Pharmaceutical Accumulation in the Environment: Prevention, Control, Health Effects, and Economic Impact, edited by Walter E. Goldstein’73Ph.D. (CRC Press). Through case studies and a look at current practices, the textbook presents ways to minimize the harmful impact of pharmaceutical and personal care product contaminants in the environment. It also examines the costs of wastewater treatments and treating contaminated soil and landfills.
After Phrenology: Neural Reuse and the Interactive Brain, Michael Anderson ’90 (MIT Press). How does the brain actually work? Does each region of the brain have a singular role? Here the author argues for a multidimensional approach to the brain, one that reflects his contention that different neural partnerships are established under different circumstances. This version, he says, offers a more promising road toward a unified science of minded organisms.
Mrs. Grant and Madame Jule, Jennifer Chiaverini ’91 (Dutton). When Missouri belle Julia Dent marries Ulysses S. Grant, a Union army lieutenant and abolitionist, in August 1848, she does not set her slave, Jule, free. But when the Emancipation Proclamation is signed in 1863, Jule decides it’s time to emancipate herself and plans a daring escape from behind federal lines. This is the author’s fourth work of historical fiction, which follows Mrs. Lincoln’s Dressmaker, The Spymistress and Mrs. Lincoln’s Rival.
Struggle to Survive: A Story about Operation Babylift, William T. Yaley ’63 (Corby Books). In April of 1975, as the Vietnam War ended, some 3,000 children were evacuated from South Vietnam and adopted by families in the United States, Canada and other countries. This historical novel follows combat veteran John Ellis as he and a group of nuns race against time and through dangerous territory to move children from an orphanage near Saigon to the airport.
Better Must Come: Exiting Homelessness in Two Global Cities, Matthew D. Marr ’93 (Cornell University Press). As part of his fieldwork, the author followed the trajectory of 34 people who left transitional housing services in the cities of Los Angeles and Tokyo. Here he prescribes policy changes to help end homelessness, arguing that it can be overcome both personally and socially.
Creating Kosovo: International Oversight and the Making of Ethical Institutions, Elton Skendaj ’01M.A. (Cornell University Press). How do you shape the institutions of a new country? The author focuses on efforts to build the police force, the central government, courts and a customs service in Kosovo, using national survey data, interviews and focus groups. Along the way, he discovered “the path to democratization was different from the path to effective state bureaucracies.”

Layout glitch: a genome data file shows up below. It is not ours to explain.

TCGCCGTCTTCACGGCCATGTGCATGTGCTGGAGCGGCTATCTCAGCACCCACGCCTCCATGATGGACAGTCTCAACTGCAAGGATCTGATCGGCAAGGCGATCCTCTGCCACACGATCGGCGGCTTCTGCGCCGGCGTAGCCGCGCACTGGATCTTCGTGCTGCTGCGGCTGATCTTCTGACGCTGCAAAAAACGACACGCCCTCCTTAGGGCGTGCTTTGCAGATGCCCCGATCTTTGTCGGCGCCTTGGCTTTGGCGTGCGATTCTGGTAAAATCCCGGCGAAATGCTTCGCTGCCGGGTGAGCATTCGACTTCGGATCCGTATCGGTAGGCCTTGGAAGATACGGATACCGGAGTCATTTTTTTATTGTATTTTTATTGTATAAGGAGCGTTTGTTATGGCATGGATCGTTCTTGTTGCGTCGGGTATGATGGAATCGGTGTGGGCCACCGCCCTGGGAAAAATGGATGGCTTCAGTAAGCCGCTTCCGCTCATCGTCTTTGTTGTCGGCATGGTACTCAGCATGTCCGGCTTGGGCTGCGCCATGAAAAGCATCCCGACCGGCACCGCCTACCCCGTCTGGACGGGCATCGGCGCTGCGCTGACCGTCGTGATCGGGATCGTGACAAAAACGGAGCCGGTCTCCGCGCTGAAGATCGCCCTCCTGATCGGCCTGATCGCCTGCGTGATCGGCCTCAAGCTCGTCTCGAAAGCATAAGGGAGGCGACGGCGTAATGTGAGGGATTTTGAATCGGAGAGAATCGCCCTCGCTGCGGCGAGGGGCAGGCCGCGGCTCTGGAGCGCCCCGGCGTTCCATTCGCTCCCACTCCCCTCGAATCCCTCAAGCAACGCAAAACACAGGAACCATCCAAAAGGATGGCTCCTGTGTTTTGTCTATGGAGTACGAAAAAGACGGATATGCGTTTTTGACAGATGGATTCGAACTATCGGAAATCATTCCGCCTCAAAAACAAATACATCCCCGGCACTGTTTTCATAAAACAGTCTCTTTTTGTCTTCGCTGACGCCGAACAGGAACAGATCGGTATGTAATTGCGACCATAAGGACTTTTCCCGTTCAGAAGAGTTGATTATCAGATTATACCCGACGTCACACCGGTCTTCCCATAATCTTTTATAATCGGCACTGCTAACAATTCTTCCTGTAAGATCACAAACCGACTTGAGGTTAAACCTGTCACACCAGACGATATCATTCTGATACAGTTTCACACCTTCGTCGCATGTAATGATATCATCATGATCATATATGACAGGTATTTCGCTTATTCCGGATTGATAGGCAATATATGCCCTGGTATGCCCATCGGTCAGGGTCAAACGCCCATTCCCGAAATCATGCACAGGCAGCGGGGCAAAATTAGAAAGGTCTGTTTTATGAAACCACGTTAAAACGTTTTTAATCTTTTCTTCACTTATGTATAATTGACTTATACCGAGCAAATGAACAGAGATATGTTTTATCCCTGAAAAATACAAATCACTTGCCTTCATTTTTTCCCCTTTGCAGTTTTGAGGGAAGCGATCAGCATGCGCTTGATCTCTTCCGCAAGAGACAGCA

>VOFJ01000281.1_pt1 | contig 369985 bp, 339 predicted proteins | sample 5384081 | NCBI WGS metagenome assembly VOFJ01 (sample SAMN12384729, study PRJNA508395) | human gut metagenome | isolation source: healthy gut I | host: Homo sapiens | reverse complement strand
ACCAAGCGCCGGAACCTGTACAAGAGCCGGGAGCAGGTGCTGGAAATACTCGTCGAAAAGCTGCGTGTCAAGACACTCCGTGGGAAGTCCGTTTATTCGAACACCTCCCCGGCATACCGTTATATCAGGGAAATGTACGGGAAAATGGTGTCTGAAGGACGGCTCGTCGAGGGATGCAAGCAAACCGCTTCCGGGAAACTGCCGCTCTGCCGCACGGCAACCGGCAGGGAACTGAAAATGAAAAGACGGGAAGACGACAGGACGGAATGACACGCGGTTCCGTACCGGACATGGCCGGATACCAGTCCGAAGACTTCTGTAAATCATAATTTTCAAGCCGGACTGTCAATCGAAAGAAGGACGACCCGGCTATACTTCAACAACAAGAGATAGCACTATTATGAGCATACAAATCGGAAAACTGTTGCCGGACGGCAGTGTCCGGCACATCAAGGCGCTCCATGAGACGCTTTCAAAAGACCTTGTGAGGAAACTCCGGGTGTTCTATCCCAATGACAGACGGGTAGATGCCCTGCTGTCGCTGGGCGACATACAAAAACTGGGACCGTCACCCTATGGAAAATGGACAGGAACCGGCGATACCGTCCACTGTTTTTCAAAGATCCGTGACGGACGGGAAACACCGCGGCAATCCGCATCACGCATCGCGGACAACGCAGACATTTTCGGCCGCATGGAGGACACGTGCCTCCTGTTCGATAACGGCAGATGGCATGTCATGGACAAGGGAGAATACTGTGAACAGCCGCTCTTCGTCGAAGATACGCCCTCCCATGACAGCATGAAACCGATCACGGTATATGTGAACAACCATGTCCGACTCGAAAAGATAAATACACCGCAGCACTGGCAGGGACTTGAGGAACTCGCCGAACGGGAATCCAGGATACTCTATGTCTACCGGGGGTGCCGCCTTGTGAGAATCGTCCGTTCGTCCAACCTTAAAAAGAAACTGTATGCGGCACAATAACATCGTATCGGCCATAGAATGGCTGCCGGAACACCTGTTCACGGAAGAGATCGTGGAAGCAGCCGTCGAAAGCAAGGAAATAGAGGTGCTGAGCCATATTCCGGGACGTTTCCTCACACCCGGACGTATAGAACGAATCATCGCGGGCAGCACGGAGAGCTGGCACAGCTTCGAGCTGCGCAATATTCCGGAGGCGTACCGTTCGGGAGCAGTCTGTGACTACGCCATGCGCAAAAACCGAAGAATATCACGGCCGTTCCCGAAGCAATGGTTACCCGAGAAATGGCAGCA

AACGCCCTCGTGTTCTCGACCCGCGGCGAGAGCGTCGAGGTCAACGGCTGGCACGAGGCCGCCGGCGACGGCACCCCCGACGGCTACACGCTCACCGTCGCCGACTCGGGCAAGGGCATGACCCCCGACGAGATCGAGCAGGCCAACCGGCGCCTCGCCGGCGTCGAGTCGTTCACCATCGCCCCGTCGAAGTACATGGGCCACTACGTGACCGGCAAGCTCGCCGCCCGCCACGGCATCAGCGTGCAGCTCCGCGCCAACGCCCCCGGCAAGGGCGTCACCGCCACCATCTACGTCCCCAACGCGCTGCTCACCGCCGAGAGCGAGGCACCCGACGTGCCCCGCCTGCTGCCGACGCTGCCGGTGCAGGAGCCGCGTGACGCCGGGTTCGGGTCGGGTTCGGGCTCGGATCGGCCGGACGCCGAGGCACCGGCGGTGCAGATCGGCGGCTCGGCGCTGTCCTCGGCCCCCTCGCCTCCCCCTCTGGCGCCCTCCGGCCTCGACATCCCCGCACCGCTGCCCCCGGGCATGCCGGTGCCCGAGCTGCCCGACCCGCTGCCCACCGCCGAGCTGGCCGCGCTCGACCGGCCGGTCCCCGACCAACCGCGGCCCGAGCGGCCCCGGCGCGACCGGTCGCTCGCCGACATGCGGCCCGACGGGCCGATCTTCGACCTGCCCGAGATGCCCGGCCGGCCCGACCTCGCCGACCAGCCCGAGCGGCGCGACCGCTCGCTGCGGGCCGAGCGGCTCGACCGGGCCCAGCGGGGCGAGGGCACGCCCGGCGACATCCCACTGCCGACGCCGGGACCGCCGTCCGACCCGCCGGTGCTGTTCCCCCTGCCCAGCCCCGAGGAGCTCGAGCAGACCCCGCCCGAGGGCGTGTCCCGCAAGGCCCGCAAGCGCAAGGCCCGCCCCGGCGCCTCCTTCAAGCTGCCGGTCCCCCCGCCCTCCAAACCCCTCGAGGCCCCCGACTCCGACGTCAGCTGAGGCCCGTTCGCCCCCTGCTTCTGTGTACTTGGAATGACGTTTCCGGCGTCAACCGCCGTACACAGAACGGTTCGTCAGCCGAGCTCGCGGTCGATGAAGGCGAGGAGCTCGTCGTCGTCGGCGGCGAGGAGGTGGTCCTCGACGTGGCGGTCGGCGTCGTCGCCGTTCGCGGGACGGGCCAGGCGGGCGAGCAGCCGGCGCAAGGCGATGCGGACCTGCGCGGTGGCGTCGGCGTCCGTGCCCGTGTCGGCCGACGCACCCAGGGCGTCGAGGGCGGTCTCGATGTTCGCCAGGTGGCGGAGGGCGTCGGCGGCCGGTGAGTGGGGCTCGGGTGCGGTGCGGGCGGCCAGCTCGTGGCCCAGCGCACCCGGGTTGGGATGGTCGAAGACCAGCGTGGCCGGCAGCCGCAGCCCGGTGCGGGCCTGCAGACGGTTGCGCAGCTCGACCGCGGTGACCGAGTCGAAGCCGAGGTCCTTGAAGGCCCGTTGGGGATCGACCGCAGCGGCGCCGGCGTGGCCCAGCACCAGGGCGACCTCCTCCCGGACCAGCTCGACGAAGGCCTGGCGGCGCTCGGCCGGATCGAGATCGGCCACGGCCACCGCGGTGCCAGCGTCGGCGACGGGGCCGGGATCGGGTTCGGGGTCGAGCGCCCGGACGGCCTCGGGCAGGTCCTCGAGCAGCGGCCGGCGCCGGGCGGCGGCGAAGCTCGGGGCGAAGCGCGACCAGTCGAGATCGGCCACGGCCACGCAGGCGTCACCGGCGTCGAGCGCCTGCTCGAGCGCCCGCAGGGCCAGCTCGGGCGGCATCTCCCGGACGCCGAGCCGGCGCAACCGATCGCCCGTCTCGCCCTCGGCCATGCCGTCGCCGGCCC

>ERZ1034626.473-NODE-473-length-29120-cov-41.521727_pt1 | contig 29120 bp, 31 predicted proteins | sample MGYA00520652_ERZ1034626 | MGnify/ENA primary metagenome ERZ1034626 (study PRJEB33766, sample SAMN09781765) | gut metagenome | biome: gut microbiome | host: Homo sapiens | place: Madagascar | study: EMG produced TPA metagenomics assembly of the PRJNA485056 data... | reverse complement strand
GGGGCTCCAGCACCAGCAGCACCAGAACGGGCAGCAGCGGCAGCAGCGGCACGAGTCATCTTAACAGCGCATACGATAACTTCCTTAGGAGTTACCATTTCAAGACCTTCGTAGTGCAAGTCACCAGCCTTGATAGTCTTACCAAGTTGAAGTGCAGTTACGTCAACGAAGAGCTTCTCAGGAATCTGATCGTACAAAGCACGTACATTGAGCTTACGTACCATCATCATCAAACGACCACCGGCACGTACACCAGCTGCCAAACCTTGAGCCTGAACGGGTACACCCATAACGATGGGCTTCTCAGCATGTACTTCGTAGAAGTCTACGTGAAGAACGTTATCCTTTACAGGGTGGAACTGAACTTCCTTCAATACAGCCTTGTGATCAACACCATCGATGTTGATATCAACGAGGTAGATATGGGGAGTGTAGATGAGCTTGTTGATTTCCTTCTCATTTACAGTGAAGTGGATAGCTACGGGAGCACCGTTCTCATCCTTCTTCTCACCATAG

Beside Myself: From Ecorse to Notre Dame, J. Larry LeBlanc ’54 (LeBlancBesideMyself@aol.com). At age 82, the author finished this memoir of his journey from “a Depression days . . . boy raised in an emotional vacuum” to his years as a Notre Dame student. With humor, good will and honesty, the author offers stories of faith and family, hope and despair, struggles and adventures.
Morality Truly Christian, Truly African, Paulinus Ikechukwu Odozor, C.S.Sp., (University of Notre Dame Press). After presenting a short history of the development of African Christian theology, the author examines the responses of African theologians to African tradition and the responses of Christian theologians to non-Christian religions. He uses case studies to show how the African church has tried to relate the healing Gospel message to African situations.
I Love You Dad, David McCain (CreateSpace). The book begins Russell McCain detailing his childhood in from the 1930s to the ’50s. The story then shifts to the drive Russell, now infirm, and his now-adult son, David, made in 2013 from Florida to Connecticut. Both were aware that these were Russell’s last days. The final chapters offer letters from the father to the son, who is the father of Daniel McCain ’16. Proceeds from the book are being donated to the American Cancer Society and to start a scholarship at Notre Dame in Russell McCain’s name.
Celtic Grace: Thin Places, Paschal Baute ’57 (CreateSpace). A collection of Advent poems and meditations that is “more comfortable with mystery than certainty,” and which values the “places where one is surprised with the serendipity of grace and beauty or a deep and profound peaceful silence.” The poet, a former Benedictine monk, is a pastoral psychologist.
Carol Schaal ’91M.A. is managing editor of this magazine.